The government has ordered a wide-ranging probe into the South African Council of Churches following allegations of financial irregularities within that group.

The investigation, ordered last month by Prime Minster Pieter W. Botha, could lead to restrictions on receiving money from overseas churches, which now provide the bulk of the council's funds. The council is a champion of black grievances against apartheid under the leadership of black Anglican Bishop Desmond Tutu.

The irregularities, which were brought to the attention of council officials by its former ombudsman and internal auditors, appear to involve sloppy bookkeeping, misjudgments, mismanagement and the questionable use of some unaudited funds, rather than theft or fraud.

But the scope of the government's investigation by a Botha-appointed panel lends support to the widespread belief that its purpose is not only to examine these financial problems, but also to discredit the council, which officials from Botha on down have accused of subversion.

The panel has been asked to examine "the inception, development, objects, history and activities" of the council as well as the "organizations and people connected with giving such money or assets to" the council.

Church bodies are exempt from legislation that requires fund-raising organizations to get a license from the state. Legal observers say that if the panel's recommendations require it, the government could amend the legislation or take a stricter interpretation of it in order to reduce funds going to the council.

If so, it would not be the first time the government has acted against the council. In 1979 it secretly provided more than $350,000 to a right-wing Christian group that was to run a covert campaign against the council in an attempt to break its influence among English-speaking churches. The effort, exposed by newspapers, had little effect.

The government has been angered by the council's payments for the legal defense of political defendants, its support for civil disobedience of discriminatory laws and its encouragement of conscientious objectors to military service.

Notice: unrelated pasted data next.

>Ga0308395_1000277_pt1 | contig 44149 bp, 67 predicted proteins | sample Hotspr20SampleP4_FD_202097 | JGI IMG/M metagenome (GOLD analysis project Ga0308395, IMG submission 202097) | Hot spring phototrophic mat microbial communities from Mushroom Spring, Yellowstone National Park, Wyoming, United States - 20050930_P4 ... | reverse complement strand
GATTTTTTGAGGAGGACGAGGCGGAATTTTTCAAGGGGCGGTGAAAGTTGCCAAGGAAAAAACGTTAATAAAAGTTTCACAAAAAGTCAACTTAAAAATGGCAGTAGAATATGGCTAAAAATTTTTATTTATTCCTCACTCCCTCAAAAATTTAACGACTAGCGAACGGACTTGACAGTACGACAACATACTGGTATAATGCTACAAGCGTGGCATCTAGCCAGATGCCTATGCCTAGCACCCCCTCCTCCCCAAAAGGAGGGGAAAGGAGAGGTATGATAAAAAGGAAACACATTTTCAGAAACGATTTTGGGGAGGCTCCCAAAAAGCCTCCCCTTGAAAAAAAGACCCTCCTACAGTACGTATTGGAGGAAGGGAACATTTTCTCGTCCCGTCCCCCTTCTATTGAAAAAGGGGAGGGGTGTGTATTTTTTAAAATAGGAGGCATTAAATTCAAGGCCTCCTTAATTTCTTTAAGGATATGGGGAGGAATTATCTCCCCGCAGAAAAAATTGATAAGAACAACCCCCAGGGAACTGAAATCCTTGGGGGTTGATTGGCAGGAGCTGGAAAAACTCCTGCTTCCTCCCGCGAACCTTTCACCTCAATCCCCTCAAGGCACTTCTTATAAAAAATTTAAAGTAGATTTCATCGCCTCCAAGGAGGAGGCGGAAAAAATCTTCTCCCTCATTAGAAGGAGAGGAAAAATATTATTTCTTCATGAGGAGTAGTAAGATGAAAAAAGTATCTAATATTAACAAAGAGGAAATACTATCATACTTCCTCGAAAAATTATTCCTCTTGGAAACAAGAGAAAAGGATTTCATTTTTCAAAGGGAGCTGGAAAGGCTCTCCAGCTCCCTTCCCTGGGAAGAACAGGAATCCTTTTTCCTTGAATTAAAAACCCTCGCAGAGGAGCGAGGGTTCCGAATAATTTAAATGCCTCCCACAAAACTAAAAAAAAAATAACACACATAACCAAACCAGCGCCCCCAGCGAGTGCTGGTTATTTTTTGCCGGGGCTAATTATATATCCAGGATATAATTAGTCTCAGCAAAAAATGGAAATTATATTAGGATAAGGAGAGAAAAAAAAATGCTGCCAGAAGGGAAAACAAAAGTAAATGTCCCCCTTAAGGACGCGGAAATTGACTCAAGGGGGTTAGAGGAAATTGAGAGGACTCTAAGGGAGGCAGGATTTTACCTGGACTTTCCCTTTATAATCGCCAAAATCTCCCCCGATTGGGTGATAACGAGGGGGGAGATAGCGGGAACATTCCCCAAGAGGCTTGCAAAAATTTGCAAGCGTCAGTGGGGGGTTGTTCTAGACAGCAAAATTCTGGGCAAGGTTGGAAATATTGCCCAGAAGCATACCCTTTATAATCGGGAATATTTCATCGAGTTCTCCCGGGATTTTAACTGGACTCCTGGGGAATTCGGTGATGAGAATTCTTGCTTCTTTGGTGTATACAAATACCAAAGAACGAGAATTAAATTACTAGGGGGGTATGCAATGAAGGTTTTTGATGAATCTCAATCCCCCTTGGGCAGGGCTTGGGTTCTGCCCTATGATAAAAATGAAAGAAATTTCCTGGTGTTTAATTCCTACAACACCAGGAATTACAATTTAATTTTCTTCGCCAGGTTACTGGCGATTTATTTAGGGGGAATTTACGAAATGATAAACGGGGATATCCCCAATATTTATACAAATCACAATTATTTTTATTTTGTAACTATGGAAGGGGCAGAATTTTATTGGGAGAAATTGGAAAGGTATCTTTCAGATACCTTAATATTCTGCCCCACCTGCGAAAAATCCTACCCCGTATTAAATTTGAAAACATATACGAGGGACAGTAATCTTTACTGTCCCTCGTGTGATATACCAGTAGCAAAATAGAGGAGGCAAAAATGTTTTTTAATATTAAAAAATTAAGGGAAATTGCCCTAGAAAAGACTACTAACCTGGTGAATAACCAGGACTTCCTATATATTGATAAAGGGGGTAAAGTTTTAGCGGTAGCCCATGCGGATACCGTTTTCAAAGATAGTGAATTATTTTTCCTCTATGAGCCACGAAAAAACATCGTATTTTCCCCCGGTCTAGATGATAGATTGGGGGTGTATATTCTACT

Police Minister Louis Le Grange once assailed the council, which represents 15 million, mostly black, Christians through its affiliated churches, for "giving whites a guilty conscience."

The council has also given money to squatters for food and bail, helped pay for post-mortems on people who died in police custody and supported families of political detainees.

Tutu's predecessor, John Rees, has also said without elaboration that some funds were used in "sensitive areas." Some observers believe that money may have been used to help young black activist students during the tumultuous years of 1976-1977 in projects that were not violent or subversive, but in which the government is now seeking to expose the council's role.

However, some recent disclosures about the council's disbursements have shown its own officials profitting from the funds they administer, revelations which have elicited criticism even from the council's supporters.

For example, Tutu admitted in a related court case in October that he received about $15,000 in 1978 from the council to help buy his own home in Soweto. At the time, he had been named as the next secretary general of the council but had not yet taken up the post. Rees gave him the sum, telling Tutu it was an anonymous gift.

In the same court case, it was also disclosed that a council vice president, Sally Motlana, and her husband, Nthato Motlana, received a stipend of $7,000 after spending several months in detention in 1977.

In a recent interview, Tutu justified the money for his house as a gift as one any large organization would give a top employe. He said the contribution to the Motlanas was just compensation for their financial losses while in jail. Motlana is a physician and his wife a shop owner. Both are community leaders in Soweto.

Most released detainees who receive money from the council get much less than what the Motlanas received. The stipend is usually $50 or $100.

Tutu charged the special inquiry into the council was "a political ploy."

"They have been gunning for the council, gunning for me, and they would latch onto any excuse with considerable alacrity," the bishop said. "If we weren't doing the things we are doing, if we did not upset the government and upset the whites, they wouldn't give two hoots" about the irregularities.

He pointed out that the final report of outside auditors whom the council called in had found "weaknesses" in its financial administration, but "that not at any time was it inadequate."

As for the unaudited funds, Tutu said the council had acted as a conduit for overseas funds to other groups and "our responsibility ended when the funds were transferred." Many of the recipients were "small, rural people, many illiterate," from whom it would have been "unrealistic" to expect financial reports, Tutu said.